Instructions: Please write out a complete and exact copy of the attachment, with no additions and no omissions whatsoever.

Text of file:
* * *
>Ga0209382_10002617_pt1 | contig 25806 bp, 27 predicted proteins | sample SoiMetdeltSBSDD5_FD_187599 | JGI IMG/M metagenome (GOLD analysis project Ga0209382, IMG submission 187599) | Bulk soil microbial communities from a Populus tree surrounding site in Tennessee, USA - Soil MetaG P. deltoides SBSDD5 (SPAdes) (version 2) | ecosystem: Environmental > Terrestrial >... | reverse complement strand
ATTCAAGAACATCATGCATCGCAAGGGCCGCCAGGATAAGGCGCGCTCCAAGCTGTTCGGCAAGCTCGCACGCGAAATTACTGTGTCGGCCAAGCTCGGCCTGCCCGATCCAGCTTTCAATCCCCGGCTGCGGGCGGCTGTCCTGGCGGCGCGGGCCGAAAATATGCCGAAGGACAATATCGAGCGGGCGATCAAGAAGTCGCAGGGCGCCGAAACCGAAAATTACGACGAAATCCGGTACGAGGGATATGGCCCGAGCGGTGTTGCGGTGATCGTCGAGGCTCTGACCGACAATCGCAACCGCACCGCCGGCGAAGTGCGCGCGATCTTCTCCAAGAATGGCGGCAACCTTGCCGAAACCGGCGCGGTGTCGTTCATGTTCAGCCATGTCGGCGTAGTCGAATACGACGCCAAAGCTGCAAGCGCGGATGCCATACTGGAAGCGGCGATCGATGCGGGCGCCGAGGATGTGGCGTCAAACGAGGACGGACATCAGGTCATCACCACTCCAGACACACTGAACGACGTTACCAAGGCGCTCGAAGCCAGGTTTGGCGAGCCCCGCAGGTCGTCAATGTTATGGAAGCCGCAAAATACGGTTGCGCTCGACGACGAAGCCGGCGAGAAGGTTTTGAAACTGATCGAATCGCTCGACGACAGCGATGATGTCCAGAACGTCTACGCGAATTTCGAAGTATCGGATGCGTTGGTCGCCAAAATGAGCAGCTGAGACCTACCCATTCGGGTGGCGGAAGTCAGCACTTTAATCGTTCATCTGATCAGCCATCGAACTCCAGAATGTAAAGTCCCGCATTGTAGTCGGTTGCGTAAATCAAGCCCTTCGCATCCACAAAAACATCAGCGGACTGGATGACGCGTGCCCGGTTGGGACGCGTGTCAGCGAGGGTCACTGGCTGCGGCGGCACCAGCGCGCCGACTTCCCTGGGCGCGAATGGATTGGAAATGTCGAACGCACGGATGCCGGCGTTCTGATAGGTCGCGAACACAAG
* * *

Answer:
>Ga0209382_10002617_pt1 | contig 25806 bp, 27 predicted proteins | sample SoiMetdeltSBSDD5_FD_187599 | JGI IMG/M metagenome (GOLD analysis project Ga0209382, IMG submission 187599) | Bulk soil microbial communities from a Populus tree surrounding site in Tennessee, USA - Soil MetaG P. deltoides SBSDD5 (SPAdes) (version 2) | ecosystem: Environmental > Terrestrial >... | reverse complement strand
ATTCAAGAACATCATGCATCGCAAGGGCCGCCAGGATAAGGCGCGCTCCAAGCTGTTCGGCAAGCTCGCACGCGAAATTACTGTGTCGGCCAAGCTCGGCCTGCCCGATCCAGCTTTCAATCCCCGGCTGCGGGCGGCTGTCCTGGCGGCGCGGGCCGAAAATATGCCGAAGGACAATATCGAGCGGGCGATCAAGAAGTCGCAGGGCGCCGAAACCGAAAATTACGACGAAATCCGGTACGAGGGATATGGCCCGAGCGGTGTTGCGGTGATCGTCGAGGCTCTGACCGACAATCGCAACCGCACCGCCGGCGAAGTGCGCGCGATCTTCTCCAAGAATGGCGGCAACCTTGCCGAAACCGGCGCGGTGTCGTTCATGTTCAGCCATGTCGGCGTAGTCGAATACGACGCCAAAGCTGCAAGCGCGGATGCCATACTGGAAGCGGCGATCGATGCGGGCGCCGAGGATGTGGCGTCAAACGAGGACGGACATCAGGTCATCACCACTCCAGACACACTGAACGACGTTACCAAGGCGCTCGAAGCCAGGTTTGGCGAGCCCCGCAGGTCGTCAATGTTATGGAAGCCGCAAAATACGGTTGCGCTCGACGACGAAGCCGGCGAGAAGGTTTTGAAACTGATCGAATCGCTCGACGACAGCGATGATGTCCAGAACGTCTACGCGAATTTCGAAGTATCGGATGCGTTGGTCGCCAAAATGAGCAGCTGAGACCTACCCATTCGGGTGGCGGAAGTCAGCACTTTAATCGTTCATCTGATCAGCCATCGAACTCCAGAATGTAAAGTCCCGCATTGTAGTCGGTTGCGTAAATCAAGCCCTTCGCATCCACAAAAACATCAGCGGACTGGATGACGCGTGCCCGGTTGGGACGCGTGTCAGCGAGGGTCACTGGCTGCGGCGGCACCAGCGCGCCGACTTCCCTGGGCGCGAATGGATTGGAAATGTCGAACGCACGGATGCCGGCGTTCTGATAGGTCGCGAACACAAG